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The law developed by the ancient Romans remains a powerful legal and political instrument today. In The Roman Law Tradition a general editorial introduction complements a series of more detailed essays by an international team of distinguished legal scholars exploring the various ways in which Roman law has affected and continues to affect patterns of legal decision-making throughout the world.
This social history of Byzantine law offers an introduction to one of the world's richest yet hitherto understudied legal traditions. In the first study of its kind, Chitwood explores and reinterprets the seminal legal-historical events of the Byzantine Empire under the Macedonian dynasty, including the re-appropriation and refashioning of the Justinianic legal corpus and the founding of a law school in Constantinople. During this last phase of Byzantine secular law, momentous changes in law and legal culture were underway: the patronage of the elite was reflected in the legal system, theological terms from Orthodox Christianity entered the vocabulary of Byzantine jurisprudence, and private legal collections of uncertain origins began to circulate in manuscripts alongside official redactions of Justinianic law. By using the heuristic device of exploring legal culture, this book examines the interplay in law between the Roman political heritage, Orthodox Christianity and Hellenic culture.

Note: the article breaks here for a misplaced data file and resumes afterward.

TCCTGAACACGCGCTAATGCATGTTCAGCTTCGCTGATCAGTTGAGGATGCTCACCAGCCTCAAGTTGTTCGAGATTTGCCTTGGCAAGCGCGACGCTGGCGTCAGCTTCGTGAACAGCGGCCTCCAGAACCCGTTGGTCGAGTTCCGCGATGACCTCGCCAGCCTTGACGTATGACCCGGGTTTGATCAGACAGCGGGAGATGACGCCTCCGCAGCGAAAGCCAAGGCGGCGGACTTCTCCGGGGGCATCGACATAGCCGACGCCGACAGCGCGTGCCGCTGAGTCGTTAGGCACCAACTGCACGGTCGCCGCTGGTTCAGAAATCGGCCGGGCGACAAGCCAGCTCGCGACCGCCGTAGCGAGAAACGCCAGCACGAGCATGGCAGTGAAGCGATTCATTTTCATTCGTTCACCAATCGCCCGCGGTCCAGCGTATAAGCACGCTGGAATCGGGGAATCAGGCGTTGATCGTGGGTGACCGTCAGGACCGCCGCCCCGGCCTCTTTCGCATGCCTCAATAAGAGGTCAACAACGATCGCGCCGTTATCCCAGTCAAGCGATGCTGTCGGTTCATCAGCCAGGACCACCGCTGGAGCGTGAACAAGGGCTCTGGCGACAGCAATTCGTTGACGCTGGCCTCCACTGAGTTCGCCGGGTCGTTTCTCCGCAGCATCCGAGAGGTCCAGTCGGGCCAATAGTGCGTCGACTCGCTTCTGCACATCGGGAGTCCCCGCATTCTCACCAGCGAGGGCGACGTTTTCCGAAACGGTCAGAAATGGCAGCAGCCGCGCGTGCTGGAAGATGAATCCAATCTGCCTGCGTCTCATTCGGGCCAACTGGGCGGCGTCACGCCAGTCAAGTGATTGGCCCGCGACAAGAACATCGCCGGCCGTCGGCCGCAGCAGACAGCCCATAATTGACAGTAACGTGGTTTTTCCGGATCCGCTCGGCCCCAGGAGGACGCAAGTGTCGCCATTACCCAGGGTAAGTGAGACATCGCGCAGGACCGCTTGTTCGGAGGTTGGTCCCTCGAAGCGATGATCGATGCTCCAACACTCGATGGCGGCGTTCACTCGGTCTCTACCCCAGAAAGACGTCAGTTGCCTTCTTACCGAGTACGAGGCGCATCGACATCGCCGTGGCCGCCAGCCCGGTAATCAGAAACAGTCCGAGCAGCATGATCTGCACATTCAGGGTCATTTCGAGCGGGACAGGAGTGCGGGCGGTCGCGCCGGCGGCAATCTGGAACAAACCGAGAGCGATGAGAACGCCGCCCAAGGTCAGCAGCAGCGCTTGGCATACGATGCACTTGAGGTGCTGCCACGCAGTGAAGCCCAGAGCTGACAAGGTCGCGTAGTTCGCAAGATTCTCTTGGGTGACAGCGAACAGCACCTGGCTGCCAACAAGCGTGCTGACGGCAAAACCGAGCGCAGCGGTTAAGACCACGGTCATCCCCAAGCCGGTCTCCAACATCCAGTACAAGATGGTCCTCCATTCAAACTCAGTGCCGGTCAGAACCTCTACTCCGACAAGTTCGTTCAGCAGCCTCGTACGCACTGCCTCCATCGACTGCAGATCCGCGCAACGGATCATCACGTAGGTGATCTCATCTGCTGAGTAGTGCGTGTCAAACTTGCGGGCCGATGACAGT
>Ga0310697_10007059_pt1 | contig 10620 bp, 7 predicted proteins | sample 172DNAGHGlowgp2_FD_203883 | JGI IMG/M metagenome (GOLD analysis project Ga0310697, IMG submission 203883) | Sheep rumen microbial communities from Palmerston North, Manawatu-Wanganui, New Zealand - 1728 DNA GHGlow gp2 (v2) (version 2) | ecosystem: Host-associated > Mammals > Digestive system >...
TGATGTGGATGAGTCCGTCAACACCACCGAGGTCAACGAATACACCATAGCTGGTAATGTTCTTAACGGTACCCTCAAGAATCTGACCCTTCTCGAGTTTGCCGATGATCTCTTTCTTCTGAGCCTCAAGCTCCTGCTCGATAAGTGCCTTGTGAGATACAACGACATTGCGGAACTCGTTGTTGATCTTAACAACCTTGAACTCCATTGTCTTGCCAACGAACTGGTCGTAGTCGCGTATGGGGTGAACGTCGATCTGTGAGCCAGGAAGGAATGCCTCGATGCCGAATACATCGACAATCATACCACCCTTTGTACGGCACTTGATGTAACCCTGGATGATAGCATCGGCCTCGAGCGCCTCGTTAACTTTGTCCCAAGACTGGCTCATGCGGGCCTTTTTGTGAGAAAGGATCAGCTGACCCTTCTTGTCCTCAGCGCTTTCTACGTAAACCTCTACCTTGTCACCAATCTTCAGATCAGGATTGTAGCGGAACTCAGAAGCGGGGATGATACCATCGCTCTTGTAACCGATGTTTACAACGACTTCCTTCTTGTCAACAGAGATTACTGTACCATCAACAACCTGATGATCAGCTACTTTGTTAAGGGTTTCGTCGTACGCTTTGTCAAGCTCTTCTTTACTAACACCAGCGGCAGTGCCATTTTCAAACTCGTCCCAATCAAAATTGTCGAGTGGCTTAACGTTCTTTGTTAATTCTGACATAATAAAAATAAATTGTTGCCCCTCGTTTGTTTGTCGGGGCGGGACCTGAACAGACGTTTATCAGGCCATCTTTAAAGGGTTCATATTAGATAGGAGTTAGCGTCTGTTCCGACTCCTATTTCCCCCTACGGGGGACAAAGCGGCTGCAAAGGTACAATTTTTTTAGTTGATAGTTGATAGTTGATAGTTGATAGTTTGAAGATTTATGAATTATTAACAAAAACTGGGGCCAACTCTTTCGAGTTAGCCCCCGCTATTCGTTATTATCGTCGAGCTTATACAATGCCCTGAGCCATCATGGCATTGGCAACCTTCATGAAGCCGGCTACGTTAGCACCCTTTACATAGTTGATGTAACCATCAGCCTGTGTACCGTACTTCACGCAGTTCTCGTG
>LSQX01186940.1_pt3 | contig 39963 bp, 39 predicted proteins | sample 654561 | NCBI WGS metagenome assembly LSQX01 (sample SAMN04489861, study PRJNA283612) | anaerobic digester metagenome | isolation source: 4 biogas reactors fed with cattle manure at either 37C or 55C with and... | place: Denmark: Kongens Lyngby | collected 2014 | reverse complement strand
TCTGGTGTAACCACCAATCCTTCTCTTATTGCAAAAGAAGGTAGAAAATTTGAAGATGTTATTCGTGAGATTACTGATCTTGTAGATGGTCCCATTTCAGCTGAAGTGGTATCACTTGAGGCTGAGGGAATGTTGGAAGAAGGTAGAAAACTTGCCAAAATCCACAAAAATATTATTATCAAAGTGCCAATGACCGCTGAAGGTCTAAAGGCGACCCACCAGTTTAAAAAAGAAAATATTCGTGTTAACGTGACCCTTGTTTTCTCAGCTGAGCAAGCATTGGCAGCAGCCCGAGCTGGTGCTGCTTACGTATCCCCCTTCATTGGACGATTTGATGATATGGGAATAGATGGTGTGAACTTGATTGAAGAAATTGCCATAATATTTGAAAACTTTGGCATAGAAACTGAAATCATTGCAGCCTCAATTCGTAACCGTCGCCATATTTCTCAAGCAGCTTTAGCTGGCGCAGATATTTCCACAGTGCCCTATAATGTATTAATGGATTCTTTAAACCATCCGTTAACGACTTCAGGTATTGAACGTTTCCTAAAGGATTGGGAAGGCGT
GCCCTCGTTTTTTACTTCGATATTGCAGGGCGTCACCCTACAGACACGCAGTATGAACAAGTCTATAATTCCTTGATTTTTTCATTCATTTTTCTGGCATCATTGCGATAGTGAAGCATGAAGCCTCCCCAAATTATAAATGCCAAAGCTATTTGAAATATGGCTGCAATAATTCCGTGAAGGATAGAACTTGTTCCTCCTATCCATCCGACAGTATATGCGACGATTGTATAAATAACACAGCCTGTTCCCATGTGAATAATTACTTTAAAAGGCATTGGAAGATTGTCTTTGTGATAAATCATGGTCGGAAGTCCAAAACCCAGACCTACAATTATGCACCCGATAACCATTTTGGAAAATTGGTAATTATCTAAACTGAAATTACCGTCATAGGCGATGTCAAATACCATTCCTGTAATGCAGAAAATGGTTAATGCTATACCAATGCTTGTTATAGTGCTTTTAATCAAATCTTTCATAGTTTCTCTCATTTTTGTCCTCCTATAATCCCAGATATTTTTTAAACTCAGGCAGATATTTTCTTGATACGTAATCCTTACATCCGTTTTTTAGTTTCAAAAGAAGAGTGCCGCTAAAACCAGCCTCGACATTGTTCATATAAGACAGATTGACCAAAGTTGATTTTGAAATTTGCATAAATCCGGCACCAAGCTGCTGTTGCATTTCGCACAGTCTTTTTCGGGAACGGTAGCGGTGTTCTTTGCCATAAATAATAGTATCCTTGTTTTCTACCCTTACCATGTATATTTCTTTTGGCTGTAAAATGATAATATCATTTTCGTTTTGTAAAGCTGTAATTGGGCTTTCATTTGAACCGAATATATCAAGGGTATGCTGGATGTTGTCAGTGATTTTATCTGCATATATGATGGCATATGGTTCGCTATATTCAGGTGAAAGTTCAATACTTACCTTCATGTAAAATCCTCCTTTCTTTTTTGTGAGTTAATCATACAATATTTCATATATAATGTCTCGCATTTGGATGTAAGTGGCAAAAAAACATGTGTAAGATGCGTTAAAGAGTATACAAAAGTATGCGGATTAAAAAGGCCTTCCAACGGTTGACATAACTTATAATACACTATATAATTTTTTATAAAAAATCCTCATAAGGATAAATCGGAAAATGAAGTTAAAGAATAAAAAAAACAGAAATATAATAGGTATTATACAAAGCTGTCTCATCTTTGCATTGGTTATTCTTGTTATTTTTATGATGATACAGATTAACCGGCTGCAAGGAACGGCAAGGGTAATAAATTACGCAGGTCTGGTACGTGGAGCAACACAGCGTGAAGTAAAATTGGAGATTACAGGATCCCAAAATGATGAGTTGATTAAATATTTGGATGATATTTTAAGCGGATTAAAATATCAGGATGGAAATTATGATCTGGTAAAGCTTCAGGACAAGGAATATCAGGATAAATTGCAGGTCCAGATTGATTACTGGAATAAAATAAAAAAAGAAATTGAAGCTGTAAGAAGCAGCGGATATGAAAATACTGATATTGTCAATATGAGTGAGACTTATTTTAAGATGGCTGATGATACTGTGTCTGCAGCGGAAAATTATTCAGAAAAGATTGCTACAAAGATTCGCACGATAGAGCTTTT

This unique publication offers a complete history of Roman law, from its early beginnings through to its resurgence in Europe where it was widely applied until the eighteenth century. Besides a detailed overview of the sources of Roman law, the book also includes sections on private and criminal law and procedure, with special attention given to those aspects of Roman law that have particular importance to today's lawyer. The last three chapters of the book offer an overview of the history of Roman law from the early Middle Ages to modern times and illustrate the way in which Roman law furnished the basis of contemporary civil law systems. In this part, special attention is given to the factors that warranted the revival and subsequent reception of Roman law as the ‘common law’ of Continental Europe. Combining the perspectives of legal history with those of social and political history, the book can be profitably read by students and scholars, as well as by general readers with an interest in ancient and early European legal history. The civil law tradition is the oldest legal tradition in the world today, embracing many legal systems currently in force in Continental Europe, Latin America and other parts of the world. Despite the considerable differences in the substantive laws of civil law countries, a fundamental unity exists between them. The most obvious element of unity is the fact that the civil law systems are all derived from the same sources and their legal institutions are classified in accordance with a commonly accepted scheme existing prior to their own development, which they adopted and adapted at some stage in their history. Roman law is both in point of time and range of influence the first catalyst in the evolution of the civil law tradition.